SFA to ban heading in youth football following study that revealed links with dementia – The Scottish Sun

Posted: October 27, 2019 at 2:49 pm

This post was added by Alex Diaz-Granados

FOOTBALL chiefs are set to make Scotland the first country in Europe to ban heading in kids' games.

The SFA are ready to make the decision following the study that highlighted the links between football and dementia and motor neurone disease.



The US Soccer Federation were the first to outlaw heading in youth football - with a ban in place for all players under 12 years old.

And Scotland could be set to follow suit - with the SFA's president Rod Petrie set to submit proposals to the board.

After the revelations of the Glasgow University study, talks were reportedly held with chief exec Ian Maxwell.

An insider told the Daily Record: While the study says the findings cant automatically be applied to the grassroots game, theyre clear this shouldnt be a barrier to doing the right thing in the circumstances.

Its a clear statement of intent. It should have no obstacles to implementation.

Other potential measures include tighter guidelines on heading practice, ensuring age-appropriate ball sizes are being used, and guidance to grassroots coaches.

In the landmark study, experts at the university compared the causes of death of former footie stars with those of the general population.


It was found that ex-players had a neurodegenerative disease death rate around three and a half times higher than expected.

The risk of dying from Alzheimer's was found to be increased by five times for footballers, and by four times for motor neurone disease.

Dr Willie Stewart, honorary clinical associate Professor at the University of Glasgow, said: "This is the largest study to date looking in this detail at the incidence of neurodegenerative disease in any sport, not just professional footballers.

A strength of our study design is that we could look in detail at rates of different neurodegenerative disease subtypes.

"This analysis revealed that risk ranged from a 5-fold increase in Alzheimers disease, through an approximately 4 fold increase in motor neurone disease, to a 2 fold Parkinsons disease in former professional footballers compared to population controls.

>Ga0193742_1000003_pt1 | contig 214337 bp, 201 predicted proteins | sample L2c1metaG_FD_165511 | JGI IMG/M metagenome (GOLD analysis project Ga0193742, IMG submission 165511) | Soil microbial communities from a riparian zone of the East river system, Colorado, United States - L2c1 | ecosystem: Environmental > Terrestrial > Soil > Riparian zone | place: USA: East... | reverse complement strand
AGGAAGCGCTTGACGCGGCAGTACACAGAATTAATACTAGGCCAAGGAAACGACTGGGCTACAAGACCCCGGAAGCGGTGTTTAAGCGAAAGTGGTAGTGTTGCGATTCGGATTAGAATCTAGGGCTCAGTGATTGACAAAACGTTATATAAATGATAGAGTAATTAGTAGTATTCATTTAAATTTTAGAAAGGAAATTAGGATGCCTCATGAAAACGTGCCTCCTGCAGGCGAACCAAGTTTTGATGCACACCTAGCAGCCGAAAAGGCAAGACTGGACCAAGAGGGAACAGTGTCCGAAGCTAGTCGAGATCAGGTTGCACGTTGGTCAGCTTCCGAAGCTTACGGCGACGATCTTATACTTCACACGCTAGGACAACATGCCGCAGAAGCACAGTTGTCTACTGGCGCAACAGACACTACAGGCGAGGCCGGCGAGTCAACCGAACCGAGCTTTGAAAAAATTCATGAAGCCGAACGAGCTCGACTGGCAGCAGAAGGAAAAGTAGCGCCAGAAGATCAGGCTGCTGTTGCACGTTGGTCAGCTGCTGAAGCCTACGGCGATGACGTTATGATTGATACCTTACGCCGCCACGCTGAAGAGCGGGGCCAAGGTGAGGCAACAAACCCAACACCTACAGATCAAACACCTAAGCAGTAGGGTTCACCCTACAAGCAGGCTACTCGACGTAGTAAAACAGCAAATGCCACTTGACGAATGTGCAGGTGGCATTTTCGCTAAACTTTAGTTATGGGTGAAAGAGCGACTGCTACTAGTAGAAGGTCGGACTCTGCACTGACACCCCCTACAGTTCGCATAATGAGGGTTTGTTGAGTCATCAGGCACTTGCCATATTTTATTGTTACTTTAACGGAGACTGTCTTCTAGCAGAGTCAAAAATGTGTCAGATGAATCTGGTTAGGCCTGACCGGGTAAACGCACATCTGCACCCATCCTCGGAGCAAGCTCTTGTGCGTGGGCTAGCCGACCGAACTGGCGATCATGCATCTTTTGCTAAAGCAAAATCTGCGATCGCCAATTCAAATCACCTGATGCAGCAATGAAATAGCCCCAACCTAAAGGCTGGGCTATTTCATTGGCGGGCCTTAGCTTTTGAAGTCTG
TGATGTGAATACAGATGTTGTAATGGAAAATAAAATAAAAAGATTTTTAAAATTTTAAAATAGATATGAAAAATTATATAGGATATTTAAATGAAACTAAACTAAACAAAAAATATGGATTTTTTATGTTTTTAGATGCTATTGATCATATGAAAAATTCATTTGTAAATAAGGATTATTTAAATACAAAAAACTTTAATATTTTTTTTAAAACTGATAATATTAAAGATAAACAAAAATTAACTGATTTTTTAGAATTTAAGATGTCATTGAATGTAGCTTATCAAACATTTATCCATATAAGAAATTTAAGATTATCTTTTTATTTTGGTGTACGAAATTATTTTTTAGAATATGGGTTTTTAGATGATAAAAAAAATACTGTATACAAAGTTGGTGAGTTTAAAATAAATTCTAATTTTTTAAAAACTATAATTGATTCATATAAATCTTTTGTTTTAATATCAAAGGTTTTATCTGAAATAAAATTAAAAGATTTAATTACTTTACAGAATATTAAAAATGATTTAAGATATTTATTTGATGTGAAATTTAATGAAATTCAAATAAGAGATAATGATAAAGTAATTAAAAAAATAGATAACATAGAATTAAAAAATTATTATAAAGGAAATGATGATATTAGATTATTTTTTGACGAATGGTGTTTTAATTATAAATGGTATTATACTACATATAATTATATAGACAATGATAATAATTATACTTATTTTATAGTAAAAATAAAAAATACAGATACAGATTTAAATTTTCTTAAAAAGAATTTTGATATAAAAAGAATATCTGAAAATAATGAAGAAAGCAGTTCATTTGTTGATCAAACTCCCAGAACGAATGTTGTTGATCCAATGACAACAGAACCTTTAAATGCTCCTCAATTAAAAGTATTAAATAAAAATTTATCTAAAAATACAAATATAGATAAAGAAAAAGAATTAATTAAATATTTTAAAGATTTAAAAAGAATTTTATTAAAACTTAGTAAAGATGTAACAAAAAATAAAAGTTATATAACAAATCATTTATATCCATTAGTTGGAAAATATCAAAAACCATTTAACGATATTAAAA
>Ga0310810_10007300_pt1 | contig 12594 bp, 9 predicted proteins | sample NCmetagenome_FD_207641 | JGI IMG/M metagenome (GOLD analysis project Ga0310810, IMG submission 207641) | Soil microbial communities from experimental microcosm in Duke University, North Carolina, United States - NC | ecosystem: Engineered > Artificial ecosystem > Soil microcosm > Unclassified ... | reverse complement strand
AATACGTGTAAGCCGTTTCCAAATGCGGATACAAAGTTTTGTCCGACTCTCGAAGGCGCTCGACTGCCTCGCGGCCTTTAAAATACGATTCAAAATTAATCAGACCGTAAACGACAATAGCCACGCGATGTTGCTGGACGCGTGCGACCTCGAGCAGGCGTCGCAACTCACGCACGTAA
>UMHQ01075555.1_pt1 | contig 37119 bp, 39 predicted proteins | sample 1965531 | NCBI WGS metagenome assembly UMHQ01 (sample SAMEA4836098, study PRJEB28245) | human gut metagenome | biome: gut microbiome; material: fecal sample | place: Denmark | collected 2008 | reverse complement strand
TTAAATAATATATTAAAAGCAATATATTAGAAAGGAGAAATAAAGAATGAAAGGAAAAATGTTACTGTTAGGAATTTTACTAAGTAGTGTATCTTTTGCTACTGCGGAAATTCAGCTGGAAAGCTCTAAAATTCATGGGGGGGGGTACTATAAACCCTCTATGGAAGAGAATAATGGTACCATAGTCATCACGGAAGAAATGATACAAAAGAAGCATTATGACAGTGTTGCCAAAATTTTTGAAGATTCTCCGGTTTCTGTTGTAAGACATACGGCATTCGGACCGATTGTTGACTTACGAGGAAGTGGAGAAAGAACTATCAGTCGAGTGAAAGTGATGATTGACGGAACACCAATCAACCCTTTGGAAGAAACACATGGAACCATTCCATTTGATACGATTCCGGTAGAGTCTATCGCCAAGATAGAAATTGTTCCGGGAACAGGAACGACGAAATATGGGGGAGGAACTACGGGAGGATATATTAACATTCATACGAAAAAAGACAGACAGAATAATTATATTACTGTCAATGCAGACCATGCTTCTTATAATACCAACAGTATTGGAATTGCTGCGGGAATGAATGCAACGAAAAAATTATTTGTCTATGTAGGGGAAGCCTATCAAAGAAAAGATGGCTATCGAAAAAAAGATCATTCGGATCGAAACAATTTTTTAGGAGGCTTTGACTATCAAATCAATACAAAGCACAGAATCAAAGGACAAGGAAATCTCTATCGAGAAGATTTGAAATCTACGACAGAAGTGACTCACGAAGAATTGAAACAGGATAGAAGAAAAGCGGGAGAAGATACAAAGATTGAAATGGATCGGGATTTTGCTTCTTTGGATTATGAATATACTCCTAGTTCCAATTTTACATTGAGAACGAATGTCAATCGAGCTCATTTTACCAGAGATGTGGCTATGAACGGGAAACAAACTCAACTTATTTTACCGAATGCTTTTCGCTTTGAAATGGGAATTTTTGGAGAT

The study found that while footballers were at greater risk from neurodegenerative disease, they were less likely to die of other common diseases, such as heart disease and some cancer.

An SFA spokesperson said: "The new presidential team are determined to be proactive on such a serious issue affecting the national game and are prepared to offer a practical test case in Europe through a range of potential measures being implemented in Scotland.

"While the study says the findings can't automatically be applied to the grassroots game, they are absolutely clear that practical improvements can be implemented until research into the grassroots game is undertaken.

"This is not just about young people heading the ball in matches but taking steps to reduce repetitive heading practice in training.

"We are fortunate to have a world leading medical team at the Scottish FA led by Dr John MacLean and his guidance will be integral domestically but also within UEFA's Medical Committee.

"Scotland's concussion protocols have been adopted throughout Europe by UEFA and the presidential team will do all they can to support his expert advice on the matter and continue to lead the way on this subject."

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SFA to ban heading in youth football following study that revealed links with dementia - The Scottish Sun

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